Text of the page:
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Research supports the idea that walking 10,000 steps a day contributes to reducing the risk of cancer and chronic diseases.
Walking is effective exercise if done mindfully; as you start out, pay attention to your posture and stride.
Start with a warm-up: walk at a slow, easy pace for at least five minutes, and stretch before you pick up your pace or add any inclines.
Use the heel-toe method: start on your heel, roll evenly through the step and push off with your toes. Avoid overstriding. Rather than taking longer steps, which can be inefficient and potentially harmful, take more, smaller steps to increase speed.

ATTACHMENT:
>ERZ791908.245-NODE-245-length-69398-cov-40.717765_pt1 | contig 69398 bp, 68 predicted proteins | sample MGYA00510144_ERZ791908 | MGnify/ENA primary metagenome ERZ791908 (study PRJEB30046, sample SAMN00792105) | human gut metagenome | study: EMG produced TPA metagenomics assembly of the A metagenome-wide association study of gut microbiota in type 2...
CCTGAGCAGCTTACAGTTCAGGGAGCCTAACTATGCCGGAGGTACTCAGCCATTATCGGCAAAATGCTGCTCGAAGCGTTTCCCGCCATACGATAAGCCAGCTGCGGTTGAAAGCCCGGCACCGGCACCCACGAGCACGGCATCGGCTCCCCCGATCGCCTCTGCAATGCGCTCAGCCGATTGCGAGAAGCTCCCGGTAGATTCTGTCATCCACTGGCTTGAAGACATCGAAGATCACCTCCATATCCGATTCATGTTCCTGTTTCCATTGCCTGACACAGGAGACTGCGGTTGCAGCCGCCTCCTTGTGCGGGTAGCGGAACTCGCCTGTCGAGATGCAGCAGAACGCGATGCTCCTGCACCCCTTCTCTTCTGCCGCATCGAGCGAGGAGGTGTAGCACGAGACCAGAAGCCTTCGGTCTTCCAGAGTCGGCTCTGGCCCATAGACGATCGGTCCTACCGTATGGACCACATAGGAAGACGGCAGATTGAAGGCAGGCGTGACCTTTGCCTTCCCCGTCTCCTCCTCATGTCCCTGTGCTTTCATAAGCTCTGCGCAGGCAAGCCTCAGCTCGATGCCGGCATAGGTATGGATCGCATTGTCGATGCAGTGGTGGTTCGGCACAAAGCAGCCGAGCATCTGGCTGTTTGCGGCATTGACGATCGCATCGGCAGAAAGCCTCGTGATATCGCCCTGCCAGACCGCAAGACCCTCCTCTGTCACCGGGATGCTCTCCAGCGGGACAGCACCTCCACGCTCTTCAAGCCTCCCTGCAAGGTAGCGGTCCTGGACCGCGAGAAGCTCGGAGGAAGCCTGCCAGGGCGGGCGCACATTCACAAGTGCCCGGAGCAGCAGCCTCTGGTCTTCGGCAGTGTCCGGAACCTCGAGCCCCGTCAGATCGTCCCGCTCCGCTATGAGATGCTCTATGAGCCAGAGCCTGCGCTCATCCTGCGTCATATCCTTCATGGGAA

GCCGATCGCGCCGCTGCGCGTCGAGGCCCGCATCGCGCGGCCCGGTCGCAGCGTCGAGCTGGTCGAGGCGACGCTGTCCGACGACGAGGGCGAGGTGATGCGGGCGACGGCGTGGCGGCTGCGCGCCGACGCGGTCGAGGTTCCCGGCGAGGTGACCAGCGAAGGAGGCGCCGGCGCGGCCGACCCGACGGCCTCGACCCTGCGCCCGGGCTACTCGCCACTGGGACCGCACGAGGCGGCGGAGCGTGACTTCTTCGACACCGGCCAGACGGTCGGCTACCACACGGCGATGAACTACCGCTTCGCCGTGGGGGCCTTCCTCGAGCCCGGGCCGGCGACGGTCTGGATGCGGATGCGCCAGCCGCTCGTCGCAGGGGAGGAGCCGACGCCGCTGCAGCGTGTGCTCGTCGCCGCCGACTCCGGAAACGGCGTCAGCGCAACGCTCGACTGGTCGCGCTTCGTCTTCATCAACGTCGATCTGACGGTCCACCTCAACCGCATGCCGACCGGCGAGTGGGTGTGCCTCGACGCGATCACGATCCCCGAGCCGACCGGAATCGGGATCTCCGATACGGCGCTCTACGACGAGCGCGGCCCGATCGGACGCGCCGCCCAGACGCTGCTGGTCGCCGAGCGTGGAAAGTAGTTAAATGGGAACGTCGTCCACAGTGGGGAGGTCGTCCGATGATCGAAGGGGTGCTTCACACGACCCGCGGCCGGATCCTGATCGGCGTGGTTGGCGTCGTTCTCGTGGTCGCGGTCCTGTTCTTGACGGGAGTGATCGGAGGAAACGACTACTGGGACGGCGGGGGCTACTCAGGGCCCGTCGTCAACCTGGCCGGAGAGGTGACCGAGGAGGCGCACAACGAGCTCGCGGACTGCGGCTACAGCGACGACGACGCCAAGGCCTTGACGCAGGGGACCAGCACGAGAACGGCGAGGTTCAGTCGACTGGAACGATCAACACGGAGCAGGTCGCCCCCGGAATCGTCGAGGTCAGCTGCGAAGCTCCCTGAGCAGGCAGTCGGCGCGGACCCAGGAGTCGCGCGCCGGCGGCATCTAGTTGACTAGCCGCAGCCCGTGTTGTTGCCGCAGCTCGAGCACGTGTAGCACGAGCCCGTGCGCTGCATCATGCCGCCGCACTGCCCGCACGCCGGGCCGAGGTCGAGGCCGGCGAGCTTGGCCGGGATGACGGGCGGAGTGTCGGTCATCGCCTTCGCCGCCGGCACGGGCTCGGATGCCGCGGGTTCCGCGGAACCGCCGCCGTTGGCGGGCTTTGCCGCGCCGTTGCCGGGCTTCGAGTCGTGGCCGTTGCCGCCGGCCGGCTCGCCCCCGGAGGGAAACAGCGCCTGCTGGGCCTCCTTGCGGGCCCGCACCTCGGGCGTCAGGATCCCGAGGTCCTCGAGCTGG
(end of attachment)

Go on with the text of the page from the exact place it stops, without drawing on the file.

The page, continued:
At the end of your exercise, walk at a slow easy pace for five to 10 minutes, to allow your heart rate to gradually return to normal. Finish by repeating the stretches you did during your warm-up to avoid fatigue and muscle tightness later on.
Your body needs water to maintain normal temperature and keep your muscles cool. Make sure to drink water before, during and after your walk. Feeling thirsty when you engage in exercise is a sign of dehydration.
Walking is one of the least likely exercises to cause injury. By pacing yourself, easing in to your new exercise regimen, wearing appropriate shoes and being conscious of proper technique, you can avoid injuries. If you develop an injury, consult your physician for treatment options.
Remember to talk to your doctor before beginning an exercise program.
Learn about Dana-Farber's exercise classes and consults for cancer patients and survivors.